California Parents Cry Foul Over Baby Food Jar Labels
This entry was posted on April 14, 2013.
Baby Food Manufacturers Go to Trial Over Jar Labels
Buying food without added chemicals has become essential for many consumers, but some companies leaving warnings off jar labels are in trouble over the issue. Three children's food makers are currently part of a legal battle in California for allegedly infringing on a state law requiring warning labels be displayed to educate consumers over the small amount of lead present in the food.
The lawsuit was filed by the Environmental Law Foundation against Gerber, Del Monte Foods and Dole for violating California's Proposition 65, which requires any toxins within food to be addressed on the label. The state law is the only right-to-know law within the United States, is updated annually and has a list of around 800 chemicals that must be put on warning labels, of which, lead is one of them.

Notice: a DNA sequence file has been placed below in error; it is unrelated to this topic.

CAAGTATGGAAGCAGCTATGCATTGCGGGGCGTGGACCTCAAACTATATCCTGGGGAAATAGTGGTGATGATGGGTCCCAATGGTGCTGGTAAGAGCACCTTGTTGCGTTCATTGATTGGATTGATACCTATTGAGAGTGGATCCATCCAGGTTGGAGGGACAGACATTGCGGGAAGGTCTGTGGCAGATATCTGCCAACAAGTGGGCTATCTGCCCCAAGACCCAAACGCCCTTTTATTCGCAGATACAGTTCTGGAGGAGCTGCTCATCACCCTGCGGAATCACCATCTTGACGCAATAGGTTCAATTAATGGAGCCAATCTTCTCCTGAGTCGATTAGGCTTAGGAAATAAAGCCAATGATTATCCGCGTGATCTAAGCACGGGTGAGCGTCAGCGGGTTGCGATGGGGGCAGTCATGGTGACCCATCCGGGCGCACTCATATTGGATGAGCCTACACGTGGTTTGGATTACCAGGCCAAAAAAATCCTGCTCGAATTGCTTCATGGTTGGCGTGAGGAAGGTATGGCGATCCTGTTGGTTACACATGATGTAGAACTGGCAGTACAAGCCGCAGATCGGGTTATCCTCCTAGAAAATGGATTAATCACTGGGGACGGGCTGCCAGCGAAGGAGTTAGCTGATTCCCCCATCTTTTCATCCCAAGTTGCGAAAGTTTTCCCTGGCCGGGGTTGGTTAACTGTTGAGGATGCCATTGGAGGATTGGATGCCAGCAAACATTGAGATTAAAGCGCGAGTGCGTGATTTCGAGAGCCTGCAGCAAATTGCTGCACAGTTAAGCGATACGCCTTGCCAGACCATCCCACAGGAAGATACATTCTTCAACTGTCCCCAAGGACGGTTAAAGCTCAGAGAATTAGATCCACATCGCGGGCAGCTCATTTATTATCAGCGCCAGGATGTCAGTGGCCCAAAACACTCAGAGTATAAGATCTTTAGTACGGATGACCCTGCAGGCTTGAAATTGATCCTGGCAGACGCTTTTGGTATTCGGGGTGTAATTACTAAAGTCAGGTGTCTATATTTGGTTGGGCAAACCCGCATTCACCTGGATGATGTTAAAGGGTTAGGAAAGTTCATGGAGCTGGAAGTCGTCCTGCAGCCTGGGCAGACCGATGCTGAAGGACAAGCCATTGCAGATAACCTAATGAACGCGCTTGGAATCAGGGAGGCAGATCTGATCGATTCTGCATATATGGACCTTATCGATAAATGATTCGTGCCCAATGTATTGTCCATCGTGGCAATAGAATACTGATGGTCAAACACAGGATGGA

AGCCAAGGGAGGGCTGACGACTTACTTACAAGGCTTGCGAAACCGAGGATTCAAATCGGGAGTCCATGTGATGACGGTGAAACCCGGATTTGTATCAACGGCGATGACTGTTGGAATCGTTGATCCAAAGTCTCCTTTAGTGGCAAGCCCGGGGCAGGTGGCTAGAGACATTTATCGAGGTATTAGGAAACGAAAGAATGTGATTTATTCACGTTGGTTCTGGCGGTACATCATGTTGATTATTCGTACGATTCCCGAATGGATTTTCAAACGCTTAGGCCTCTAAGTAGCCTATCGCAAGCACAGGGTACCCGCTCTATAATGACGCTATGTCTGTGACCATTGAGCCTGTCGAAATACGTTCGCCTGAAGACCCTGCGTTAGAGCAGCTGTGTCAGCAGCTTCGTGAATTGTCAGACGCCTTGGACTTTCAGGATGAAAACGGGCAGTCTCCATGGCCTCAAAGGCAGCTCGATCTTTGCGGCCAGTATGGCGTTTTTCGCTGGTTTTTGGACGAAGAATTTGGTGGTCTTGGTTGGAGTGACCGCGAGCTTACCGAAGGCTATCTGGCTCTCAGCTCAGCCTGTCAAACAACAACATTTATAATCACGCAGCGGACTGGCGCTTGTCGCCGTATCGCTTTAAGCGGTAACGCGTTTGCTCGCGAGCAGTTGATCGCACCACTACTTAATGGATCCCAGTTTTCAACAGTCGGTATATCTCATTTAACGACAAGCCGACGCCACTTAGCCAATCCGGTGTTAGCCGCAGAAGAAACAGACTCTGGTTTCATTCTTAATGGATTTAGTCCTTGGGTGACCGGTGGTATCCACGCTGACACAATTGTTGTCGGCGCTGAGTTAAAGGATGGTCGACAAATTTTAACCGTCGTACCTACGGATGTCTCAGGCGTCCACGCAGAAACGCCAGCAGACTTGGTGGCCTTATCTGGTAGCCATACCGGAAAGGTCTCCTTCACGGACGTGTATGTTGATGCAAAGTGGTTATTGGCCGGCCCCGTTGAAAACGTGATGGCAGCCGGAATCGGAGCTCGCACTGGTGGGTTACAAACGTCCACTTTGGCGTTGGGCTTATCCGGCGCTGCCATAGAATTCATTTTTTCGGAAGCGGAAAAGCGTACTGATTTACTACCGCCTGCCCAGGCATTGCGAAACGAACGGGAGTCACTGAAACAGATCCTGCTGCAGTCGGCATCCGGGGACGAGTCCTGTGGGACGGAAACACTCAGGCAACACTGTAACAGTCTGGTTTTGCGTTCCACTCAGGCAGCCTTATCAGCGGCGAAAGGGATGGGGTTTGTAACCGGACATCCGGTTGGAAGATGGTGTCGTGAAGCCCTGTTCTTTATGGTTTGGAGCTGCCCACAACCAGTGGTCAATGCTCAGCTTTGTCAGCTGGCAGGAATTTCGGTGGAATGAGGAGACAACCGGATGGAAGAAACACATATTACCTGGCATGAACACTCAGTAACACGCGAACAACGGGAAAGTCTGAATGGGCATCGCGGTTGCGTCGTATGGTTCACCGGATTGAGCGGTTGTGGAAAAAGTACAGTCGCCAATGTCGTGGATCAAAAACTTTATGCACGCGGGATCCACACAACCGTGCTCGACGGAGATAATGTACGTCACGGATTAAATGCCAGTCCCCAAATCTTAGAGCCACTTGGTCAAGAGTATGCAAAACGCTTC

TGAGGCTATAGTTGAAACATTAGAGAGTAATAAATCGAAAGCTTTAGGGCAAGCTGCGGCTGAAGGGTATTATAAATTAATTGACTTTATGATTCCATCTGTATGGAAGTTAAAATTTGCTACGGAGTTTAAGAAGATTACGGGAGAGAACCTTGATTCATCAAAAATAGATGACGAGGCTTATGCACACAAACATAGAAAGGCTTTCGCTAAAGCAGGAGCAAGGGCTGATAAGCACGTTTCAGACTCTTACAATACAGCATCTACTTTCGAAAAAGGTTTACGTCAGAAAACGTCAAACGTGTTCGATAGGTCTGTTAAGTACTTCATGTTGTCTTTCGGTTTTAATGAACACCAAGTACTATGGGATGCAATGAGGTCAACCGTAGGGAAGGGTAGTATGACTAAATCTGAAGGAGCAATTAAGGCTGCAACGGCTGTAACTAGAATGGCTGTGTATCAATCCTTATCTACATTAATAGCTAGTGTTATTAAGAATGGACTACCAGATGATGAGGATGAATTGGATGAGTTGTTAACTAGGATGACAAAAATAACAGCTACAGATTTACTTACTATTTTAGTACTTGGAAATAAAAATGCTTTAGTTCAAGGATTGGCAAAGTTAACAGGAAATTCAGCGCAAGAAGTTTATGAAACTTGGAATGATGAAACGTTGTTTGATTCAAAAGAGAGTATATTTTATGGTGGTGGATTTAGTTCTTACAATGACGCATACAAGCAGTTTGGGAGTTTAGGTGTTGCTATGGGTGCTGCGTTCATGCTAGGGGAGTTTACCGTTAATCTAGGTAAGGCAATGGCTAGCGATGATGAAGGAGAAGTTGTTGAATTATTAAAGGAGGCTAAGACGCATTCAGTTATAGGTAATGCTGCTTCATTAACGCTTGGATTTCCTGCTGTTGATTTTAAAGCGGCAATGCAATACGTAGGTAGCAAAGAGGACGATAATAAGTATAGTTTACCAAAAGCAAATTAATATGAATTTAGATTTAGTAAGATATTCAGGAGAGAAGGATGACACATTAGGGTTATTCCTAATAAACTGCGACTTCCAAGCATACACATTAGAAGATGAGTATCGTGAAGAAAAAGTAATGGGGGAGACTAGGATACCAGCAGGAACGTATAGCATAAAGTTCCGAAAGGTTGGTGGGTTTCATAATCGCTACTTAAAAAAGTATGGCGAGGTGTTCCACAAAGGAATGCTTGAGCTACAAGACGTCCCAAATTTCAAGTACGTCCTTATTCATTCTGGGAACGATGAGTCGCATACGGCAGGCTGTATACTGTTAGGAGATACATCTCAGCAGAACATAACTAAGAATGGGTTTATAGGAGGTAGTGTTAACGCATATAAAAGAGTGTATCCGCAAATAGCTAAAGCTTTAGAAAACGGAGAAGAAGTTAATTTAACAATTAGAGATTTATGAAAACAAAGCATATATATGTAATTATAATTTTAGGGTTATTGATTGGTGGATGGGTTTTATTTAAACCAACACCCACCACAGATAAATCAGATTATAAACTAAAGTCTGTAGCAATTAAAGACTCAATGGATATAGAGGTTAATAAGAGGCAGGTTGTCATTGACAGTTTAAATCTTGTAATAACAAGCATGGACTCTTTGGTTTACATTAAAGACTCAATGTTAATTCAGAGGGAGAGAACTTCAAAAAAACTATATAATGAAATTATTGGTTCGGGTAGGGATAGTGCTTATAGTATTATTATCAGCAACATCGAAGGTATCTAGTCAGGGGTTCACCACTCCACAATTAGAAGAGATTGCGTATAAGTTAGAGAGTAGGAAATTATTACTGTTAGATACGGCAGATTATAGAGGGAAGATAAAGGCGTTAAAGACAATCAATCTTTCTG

Incorrect Printed Labels Can Lead to Food Poisoning in Children The controversy at issue is over trace amounts of lead found within select baby food products, such as grape juice, pears and carrots that were not clearly identified on printed labels, according to the parties brining the case. According to Businessweek, the legislation is usually enforced through private lawsuits and the food makers argue they are in the right, saying the levels of lead within the products are below the law's warning label requirements.
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